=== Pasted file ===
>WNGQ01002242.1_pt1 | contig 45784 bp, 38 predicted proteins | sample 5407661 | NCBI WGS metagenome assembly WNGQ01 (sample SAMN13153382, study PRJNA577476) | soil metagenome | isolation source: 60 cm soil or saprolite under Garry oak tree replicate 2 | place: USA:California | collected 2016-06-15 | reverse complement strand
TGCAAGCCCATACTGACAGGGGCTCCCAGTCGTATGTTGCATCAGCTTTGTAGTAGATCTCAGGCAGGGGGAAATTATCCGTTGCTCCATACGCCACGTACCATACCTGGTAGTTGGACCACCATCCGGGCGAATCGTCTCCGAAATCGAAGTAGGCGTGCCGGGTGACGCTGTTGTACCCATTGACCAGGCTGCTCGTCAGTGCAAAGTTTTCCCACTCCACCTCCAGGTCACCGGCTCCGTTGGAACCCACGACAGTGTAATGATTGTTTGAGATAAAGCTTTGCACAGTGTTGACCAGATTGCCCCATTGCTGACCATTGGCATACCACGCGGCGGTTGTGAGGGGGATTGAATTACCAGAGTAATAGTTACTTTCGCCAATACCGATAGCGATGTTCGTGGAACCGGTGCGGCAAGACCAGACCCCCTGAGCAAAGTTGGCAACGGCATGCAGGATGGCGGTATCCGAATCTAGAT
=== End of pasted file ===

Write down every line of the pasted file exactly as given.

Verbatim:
>WNGQ01002242.1_pt1 | contig 45784 bp, 38 predicted proteins | sample 5407661 | NCBI WGS metagenome assembly WNGQ01 (sample SAMN13153382, study PRJNA577476) | soil metagenome | isolation source: 60 cm soil or saprolite under Garry oak tree replicate 2 | place: USA:California | collected 2016-06-15 | reverse complement strand
TGCAAGCCCATACTGACAGGGGCTCCCAGTCGTATGTTGCATCAGCTTTGTAGTAGATCTCAGGCAGGGGGAAATTATCCGTTGCTCCATACGCCACGTACCATACCTGGTAGTTGGACCACCATCCGGGCGAATCGTCTCCGAAATCGAAGTAGGCGTGCCGGGTGACGCTGTTGTACCCATTGACCAGGCTGCTCGTCAGTGCAAAGTTTTCCCACTCCACCTCCAGGTCACCGGCTCCGTTGGAACCCACGACAGTGTAATGATTGTTTGAGATAAAGCTTTGCACAGTGTTGACCAGATTGCCCCATTGCTGACCATTGGCATACCACGCGGCGGTTGTGAGGGGGATTGAATTACCAGAGTAATAGTTACTTTCGCCAATACCGATAGCGATGTTCGTGGAACCGGTGCGGCAAGACCAGACCCCCTGAGCAAAGTTGGCAACGGCATGCAGGATGGCGGTATCCGAATCTAGAT